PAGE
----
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><c> is perhaps the most odd-ball of the Roma letters; having
>begun its life representing either /g/ or /k/ (in certain
>environments), before settling down to /k/ before everything
>except /w/ in the Classical Latin spelling, it come to be
>used in natlangs for a whole range of consonant sounds -
>probably more sounds that any other letter - cf.
>http://en.wikipedia.org/wiki/C#Later_use
>
>--
>Ray

Given <k>, it is indeed left without any obvious pronunciation & thus
"free", but I wouldn't bet on it having *the* most odd realizations; <x> and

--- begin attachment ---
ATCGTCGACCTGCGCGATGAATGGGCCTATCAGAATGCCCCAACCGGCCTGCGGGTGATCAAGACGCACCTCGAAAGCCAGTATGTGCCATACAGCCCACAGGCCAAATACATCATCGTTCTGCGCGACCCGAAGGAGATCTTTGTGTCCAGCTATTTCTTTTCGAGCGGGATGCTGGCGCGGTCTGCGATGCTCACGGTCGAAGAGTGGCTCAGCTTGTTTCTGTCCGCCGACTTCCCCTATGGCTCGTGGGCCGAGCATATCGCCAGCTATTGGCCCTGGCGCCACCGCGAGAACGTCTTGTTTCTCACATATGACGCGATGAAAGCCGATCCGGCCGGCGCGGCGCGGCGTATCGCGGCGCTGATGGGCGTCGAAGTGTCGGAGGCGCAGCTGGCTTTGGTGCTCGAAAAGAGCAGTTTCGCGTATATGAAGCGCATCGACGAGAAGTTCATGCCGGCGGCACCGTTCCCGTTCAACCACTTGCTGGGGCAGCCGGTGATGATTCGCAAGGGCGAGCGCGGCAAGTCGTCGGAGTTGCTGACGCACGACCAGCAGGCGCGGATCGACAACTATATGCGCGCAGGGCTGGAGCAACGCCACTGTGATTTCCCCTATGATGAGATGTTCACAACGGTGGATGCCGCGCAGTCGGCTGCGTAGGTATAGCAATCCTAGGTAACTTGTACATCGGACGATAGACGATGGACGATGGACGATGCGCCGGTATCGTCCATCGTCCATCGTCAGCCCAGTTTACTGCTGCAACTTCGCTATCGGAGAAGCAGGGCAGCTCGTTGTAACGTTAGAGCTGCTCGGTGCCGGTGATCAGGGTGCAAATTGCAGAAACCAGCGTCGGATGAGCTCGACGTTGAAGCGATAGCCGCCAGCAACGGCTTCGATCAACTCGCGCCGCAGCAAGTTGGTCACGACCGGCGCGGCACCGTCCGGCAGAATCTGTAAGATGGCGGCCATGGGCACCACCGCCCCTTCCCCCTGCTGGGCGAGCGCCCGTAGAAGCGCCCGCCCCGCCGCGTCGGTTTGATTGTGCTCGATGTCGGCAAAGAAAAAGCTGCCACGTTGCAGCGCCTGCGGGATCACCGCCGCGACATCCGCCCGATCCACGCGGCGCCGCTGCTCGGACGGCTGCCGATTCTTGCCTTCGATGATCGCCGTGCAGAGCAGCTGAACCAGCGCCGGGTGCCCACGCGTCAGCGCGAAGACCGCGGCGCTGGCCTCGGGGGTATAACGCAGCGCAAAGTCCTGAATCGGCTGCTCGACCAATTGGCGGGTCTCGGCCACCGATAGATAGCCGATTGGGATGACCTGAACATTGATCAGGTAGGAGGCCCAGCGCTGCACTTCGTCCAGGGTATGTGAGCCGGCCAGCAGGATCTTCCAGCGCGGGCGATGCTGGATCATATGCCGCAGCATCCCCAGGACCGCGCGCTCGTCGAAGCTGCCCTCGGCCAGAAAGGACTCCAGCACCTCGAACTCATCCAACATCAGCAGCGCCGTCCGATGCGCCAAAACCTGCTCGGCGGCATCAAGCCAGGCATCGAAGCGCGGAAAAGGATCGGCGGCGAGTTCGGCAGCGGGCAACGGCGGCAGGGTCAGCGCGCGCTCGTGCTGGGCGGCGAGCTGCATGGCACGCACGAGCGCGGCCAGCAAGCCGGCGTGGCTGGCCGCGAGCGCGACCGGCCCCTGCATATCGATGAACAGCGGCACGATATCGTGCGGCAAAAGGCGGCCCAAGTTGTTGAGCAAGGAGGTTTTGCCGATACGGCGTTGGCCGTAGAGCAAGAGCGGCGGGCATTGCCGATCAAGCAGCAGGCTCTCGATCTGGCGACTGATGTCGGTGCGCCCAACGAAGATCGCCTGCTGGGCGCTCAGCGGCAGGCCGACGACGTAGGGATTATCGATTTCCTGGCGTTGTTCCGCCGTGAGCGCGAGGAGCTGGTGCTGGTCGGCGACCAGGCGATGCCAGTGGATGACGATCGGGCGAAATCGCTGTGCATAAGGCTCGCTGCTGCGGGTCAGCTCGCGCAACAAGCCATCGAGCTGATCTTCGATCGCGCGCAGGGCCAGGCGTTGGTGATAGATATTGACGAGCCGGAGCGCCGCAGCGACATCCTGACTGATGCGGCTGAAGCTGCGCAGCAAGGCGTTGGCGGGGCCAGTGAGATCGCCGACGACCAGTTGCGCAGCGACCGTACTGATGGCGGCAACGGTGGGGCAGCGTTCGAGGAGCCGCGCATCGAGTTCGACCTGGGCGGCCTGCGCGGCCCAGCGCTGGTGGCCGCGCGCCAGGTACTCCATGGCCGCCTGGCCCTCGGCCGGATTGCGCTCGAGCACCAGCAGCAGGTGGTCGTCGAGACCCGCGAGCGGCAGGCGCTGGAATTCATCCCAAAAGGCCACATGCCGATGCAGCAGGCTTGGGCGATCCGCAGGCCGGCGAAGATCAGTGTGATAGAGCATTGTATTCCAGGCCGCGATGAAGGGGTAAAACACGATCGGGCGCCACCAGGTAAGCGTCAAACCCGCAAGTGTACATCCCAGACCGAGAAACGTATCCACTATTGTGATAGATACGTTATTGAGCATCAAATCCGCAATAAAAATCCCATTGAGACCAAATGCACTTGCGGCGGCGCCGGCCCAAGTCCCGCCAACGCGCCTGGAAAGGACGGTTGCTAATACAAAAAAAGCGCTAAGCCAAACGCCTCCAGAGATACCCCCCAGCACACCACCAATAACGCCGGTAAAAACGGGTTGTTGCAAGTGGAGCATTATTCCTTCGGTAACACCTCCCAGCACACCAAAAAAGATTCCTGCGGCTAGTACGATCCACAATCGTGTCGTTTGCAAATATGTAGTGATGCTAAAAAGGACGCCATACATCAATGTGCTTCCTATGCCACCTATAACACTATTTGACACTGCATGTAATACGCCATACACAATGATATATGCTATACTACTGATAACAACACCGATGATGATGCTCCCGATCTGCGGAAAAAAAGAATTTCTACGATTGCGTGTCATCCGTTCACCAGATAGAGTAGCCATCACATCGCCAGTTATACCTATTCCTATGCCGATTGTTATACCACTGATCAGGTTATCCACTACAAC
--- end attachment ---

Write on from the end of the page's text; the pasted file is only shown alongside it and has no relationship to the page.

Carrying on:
<q> could surely come up with fierce competition! <j> and even <v> also have
some tricks up their sleeves.

Actually, I'm going to go reset that usage survey. Watch these spots:
http://wiki.frath.net/C
http://wiki.frath.net/Q
http://wiki.frath.net/X
…and eventually, I hope, the rest of the Latin alphabet. As of writing this,
I've started the X page; please add your own examples!

John Vertical